Here is a simple LED chaser simulating a scanner through the back and forth light effect. It used high bright White LEDs to give the chaser effect. The circuit uses an oscillator to produce fast pulses and a decade counter to drive the LEDs.
IC1 is designed as an astable multivibrator to give continuous positive pulses to the decade counter. Variable resistor VR1, R1 and C1 form the timing components. By adjusting VR1, it is possible to change the speed of the scanning LEDs.
Output pulses from IC1 are fed to the clock input of the decade counter IC2. Resistor R2 keeps the clock input of IC2 low after each positive to negative transitions of input pulses. This is necessary because sometimes the clock input of the decade counter stays positive and does not accept input pulses.
All the ten outputs are used in the circuit to drive the LEDs. Diodes D1 through D10 (IN 4148) do the trick of forward and backward chasing effect. Out of the ten diodes, eight diodes form OR gates to direct the outputs of IC2 to LEDs. The remaining two diodes maintain the brightness of the two ungated LEDs. First six outputs of IC2 works in the straight way to give the running effect.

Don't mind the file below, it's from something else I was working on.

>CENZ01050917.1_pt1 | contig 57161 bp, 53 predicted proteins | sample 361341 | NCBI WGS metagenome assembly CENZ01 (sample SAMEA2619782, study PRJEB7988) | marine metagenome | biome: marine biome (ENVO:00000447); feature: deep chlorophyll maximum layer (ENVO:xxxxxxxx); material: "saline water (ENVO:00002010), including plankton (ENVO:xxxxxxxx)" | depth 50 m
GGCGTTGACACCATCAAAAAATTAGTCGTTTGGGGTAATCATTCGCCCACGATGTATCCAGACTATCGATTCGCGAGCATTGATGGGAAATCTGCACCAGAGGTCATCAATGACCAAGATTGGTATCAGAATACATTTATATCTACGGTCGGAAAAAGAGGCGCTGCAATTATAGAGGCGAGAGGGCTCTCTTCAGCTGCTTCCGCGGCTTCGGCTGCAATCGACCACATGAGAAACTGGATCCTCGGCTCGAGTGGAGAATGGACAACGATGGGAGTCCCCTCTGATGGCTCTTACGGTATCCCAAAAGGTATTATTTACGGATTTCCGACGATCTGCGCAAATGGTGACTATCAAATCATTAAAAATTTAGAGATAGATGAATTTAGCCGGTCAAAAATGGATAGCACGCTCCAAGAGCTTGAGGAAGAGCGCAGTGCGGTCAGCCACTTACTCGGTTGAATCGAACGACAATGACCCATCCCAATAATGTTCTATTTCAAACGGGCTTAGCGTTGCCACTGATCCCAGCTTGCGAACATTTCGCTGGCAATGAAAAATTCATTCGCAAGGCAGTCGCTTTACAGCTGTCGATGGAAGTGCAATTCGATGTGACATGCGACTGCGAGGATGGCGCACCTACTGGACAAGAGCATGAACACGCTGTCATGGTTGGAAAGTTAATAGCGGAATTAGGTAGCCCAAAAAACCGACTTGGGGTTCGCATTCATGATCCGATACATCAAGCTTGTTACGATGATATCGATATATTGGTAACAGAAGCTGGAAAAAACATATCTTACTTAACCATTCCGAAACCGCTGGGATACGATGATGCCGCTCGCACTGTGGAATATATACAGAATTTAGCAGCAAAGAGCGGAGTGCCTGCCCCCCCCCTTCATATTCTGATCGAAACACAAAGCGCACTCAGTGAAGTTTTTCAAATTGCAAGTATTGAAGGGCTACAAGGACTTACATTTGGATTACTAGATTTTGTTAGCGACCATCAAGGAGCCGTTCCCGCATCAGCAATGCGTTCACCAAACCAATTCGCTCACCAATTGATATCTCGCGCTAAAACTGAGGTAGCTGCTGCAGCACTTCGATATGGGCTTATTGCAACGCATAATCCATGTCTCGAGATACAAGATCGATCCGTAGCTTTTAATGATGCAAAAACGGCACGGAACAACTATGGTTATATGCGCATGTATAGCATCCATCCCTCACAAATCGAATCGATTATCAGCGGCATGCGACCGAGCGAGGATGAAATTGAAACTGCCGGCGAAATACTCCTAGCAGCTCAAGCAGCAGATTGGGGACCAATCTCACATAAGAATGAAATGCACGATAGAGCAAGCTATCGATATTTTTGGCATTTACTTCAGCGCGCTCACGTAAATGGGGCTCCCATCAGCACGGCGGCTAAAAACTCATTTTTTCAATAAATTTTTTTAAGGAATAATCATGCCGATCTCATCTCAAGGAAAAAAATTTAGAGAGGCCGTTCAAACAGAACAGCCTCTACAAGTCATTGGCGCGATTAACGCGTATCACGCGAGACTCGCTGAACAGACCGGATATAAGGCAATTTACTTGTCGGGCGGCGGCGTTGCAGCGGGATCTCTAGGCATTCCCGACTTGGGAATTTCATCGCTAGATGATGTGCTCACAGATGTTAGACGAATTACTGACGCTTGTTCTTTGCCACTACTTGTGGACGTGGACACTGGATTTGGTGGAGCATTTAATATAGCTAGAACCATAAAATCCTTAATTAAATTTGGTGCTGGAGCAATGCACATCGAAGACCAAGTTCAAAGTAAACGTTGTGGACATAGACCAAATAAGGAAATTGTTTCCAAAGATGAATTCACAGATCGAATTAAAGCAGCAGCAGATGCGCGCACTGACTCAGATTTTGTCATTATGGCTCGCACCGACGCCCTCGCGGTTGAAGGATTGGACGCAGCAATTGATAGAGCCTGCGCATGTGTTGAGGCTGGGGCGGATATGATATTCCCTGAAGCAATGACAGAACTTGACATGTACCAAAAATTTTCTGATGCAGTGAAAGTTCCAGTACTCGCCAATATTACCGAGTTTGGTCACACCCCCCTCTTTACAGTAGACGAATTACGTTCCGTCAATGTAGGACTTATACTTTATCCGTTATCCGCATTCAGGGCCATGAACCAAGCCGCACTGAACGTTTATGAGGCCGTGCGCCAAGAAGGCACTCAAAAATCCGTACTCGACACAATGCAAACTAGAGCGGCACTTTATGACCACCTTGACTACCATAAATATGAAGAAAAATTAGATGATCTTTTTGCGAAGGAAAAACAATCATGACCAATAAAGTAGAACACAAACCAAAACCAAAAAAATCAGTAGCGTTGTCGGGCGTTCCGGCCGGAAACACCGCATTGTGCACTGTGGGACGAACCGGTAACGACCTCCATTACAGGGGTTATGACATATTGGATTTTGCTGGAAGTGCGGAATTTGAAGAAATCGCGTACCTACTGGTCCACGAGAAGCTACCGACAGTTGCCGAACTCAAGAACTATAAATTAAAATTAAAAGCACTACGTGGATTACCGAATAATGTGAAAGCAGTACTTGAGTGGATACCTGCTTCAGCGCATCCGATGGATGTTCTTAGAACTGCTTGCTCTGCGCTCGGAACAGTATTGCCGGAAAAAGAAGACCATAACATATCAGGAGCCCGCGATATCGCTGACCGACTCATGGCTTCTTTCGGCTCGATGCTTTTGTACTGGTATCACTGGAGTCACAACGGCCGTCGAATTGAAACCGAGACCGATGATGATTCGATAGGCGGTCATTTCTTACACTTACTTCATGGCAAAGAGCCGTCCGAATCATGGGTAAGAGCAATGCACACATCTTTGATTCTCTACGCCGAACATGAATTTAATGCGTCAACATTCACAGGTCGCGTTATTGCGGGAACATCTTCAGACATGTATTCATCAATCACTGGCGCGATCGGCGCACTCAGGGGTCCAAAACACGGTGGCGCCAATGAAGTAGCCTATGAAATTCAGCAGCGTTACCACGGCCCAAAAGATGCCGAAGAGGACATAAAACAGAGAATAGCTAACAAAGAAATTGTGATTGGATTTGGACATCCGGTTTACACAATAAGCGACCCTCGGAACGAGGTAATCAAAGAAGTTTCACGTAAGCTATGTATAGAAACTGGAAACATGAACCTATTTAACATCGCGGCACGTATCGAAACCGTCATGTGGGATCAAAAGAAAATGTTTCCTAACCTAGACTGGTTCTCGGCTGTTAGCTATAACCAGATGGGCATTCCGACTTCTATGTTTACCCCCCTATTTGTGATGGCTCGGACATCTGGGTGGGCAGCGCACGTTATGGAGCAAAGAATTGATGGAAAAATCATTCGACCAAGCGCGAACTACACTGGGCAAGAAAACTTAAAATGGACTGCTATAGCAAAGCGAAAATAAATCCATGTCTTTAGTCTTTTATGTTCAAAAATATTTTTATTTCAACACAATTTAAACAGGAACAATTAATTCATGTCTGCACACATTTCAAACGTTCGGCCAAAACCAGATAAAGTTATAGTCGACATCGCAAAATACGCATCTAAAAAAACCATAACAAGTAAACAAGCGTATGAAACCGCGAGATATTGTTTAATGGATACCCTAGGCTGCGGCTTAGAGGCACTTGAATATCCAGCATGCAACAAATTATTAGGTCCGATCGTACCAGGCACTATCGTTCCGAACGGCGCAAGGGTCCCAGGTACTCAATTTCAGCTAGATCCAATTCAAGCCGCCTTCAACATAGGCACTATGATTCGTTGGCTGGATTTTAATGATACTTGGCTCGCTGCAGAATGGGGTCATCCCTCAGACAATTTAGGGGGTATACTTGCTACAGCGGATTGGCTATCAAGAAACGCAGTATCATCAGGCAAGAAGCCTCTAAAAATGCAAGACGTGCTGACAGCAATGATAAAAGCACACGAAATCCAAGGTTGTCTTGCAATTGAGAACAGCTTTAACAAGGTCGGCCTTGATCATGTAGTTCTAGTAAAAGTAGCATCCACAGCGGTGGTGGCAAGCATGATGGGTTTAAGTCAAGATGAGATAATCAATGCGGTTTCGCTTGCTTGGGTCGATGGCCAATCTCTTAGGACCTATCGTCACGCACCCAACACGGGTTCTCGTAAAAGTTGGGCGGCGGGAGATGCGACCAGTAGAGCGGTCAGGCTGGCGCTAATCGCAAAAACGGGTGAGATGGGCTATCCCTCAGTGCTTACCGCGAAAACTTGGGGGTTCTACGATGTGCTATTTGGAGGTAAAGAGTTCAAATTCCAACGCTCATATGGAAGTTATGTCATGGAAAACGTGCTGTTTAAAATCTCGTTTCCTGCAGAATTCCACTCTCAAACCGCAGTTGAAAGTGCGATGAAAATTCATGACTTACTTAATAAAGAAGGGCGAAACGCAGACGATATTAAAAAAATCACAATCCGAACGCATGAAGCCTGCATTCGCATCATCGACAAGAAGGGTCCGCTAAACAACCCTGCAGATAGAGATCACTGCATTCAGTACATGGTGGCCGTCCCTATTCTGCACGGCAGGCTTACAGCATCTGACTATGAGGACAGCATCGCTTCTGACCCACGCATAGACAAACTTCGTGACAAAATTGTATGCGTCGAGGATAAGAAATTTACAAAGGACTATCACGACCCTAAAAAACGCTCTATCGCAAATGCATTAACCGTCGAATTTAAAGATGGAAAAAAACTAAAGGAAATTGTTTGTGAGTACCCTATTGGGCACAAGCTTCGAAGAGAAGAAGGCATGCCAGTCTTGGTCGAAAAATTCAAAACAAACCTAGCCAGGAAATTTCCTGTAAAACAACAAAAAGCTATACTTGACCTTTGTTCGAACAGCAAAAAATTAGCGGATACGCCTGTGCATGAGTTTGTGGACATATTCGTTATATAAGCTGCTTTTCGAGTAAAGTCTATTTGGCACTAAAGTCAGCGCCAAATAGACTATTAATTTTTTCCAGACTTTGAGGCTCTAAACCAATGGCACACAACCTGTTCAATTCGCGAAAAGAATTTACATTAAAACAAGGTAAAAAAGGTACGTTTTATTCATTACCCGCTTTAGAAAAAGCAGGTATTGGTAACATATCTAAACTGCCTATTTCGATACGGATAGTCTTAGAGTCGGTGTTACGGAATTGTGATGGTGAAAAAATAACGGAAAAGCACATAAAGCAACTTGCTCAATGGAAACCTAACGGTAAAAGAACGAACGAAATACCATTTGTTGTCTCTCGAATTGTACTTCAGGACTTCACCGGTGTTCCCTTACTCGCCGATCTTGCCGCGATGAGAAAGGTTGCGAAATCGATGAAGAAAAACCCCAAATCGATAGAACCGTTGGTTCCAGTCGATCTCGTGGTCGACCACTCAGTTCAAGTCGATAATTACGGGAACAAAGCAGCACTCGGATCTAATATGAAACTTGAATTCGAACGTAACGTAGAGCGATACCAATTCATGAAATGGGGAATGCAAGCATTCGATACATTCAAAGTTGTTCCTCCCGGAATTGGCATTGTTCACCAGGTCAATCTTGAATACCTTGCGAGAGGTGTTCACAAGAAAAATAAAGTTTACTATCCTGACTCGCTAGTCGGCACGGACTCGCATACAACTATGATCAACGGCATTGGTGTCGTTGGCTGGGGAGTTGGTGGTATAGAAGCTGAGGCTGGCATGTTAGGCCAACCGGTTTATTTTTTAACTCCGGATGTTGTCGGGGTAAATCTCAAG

The diode connected to the pin 5 of IC2 is connected to the cathode of the diode from pin 10 (5th LED). This reverses the running sequence in the backward direction. Output 6 drives the 4th LED and the process repeats up to the 2nd LED connected to output pin2.The reset pin 15 and the Clock inhibit pin 13 of IC2 are connected to ground so that IC2 can run freely.
Note: This circuit can be used to drive AC loads like 60 watts bulbs for decoration purpose. For that slight modification is necessary. Connect the cathode of LED to the gate of a Triac (BT136) through a 220 ohms resistor. Connect bulb to the M2 pin of triac in series with the phase line as shown in the diagram. Six 60 watts bulbs can be connected serially to each triac (BT136 is rated to 400 watts).